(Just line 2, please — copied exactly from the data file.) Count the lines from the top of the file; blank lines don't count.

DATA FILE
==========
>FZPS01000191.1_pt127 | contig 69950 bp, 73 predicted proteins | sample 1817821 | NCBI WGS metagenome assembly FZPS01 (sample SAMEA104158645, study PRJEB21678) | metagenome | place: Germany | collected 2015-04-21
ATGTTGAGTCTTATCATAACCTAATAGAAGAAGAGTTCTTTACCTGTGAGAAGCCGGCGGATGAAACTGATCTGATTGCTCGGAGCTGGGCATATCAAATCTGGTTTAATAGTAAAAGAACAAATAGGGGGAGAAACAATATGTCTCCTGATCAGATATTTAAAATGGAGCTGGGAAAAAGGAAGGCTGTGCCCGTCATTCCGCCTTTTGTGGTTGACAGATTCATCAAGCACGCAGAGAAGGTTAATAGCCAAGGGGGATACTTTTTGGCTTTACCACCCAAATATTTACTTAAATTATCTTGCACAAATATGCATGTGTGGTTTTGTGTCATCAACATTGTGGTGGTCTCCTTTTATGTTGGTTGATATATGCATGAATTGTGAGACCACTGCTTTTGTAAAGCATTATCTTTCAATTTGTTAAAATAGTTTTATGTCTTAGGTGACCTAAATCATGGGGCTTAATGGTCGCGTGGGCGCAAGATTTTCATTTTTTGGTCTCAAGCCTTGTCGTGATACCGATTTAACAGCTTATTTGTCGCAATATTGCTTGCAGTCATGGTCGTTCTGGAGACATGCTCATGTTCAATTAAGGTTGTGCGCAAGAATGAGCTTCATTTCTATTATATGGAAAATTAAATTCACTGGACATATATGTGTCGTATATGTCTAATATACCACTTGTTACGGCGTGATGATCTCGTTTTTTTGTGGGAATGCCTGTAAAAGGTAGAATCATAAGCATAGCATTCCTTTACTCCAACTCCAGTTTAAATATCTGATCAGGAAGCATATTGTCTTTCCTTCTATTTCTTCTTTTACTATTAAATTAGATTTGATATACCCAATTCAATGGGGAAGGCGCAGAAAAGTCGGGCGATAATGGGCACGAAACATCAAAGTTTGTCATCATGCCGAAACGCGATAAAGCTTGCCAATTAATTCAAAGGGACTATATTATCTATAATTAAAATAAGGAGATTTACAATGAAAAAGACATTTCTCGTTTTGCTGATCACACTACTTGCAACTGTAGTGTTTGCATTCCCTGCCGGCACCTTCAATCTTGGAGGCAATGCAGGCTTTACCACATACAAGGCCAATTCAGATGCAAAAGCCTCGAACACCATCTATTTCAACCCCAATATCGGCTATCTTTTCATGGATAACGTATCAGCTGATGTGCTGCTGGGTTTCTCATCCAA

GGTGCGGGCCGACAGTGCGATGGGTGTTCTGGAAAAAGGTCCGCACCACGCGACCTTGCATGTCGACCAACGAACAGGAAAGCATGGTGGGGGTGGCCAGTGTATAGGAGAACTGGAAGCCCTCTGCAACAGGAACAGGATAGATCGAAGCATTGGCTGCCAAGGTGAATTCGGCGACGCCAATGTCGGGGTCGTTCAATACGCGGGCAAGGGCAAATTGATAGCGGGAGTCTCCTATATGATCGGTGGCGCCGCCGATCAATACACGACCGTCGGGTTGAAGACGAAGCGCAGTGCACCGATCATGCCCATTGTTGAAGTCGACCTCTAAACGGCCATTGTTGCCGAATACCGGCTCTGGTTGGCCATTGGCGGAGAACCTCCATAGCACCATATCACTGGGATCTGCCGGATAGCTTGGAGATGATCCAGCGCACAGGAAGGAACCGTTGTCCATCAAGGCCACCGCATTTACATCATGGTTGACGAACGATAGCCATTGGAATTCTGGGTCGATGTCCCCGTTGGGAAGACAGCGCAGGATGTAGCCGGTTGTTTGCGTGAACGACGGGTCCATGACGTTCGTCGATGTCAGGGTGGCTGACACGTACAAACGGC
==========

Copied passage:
ATGTTGAGTCTTATCATAACCTAATAGAAGAAGAGTTCTTTACCTGTGAGAAGCCGGCGGATGAAACTGATCTGATTGCTCGGAGCTGGGCATATCAAATCTGGTTTAATAGTAAAAGAACAAATAGGGGGAGAAACAATATGTCTCCTGATCAGATATTTAAAATGGAGCTGGGAAAAAGGAAGGCTGTGCCCGTCATTCCGCCTTTTGTGGTTGACAGATTCATCAAGCACGCAGAGAAGGTTAATAGCCAAGGGGGATACTTTTTGGCTTTACCACCCAAATATTTACTTAAATTATCTTGCACAAATATGCATGTGTGGTTTTGTGTCATCAACATTGTGGTGGTCTCCTTTTATGTTGGTTGATATATGCATGAATTGTGAGACCACTGCTTTTGTAAAGCATTATCTTTCAATTTGTTAAAATAGTTTTATGTCTTAGGTGACCTAAATCATGGGGCTTAATGGTCGCGTGGGCGCAAGATTTTCATTTTTTGGTCTCAAGCCTTGTCGTGATACCGATTTAACAGCTTATTTGTCGCAATATTGCTTGCAGTCATGGTCGTTCTGGAGACATGCTCATGTTCAATTAAGGTTGTGCGCAAGAATGAGCTTCATTTCTATTATATGGAAAATTAAATTCACTGGACATATATGTGTCGTATATGTCTAATATACCACTTGTTACGGCGTGATGATCTCGTTTTTTTGTGGGAATGCCTGTAAAAGGTAGAATCATAAGCATAGCATTCCTTTACTCCAACTCCAGTTTAAATATCTGATCAGGAAGCATATTGTCTTTCCTTCTATTTCTTCTTTTACTATTAAATTAGATTTGATATACCCAATTCAATGGGGAAGGCGCAGAAAAGTCGGGCGATAATGGGCACGAAACATCAAAGTTTGTCATCATGCCGAAACGCGATAAAGCTTGCCAATTAATTCAAAGGGACTATATTATCTATAATTAAAATAAGGAGATTTACAATGAAAAAGACATTTCTCGTTTTGCTGATCACACTACTTGCAACTGTAGTGTTTGCATTCCCTGCCGGCACCTTCAATCTTGGAGGCAATGCAGGCTTTACCACATACAAGGCCAATTCAGATGCAAAAGCCTCGAACACCATCTATTTCAACCCCAATATCGGCTATCTTTTCATGGATAACGTATCAGCTGATGTGCTGCTGGGTTTCTCATCCAA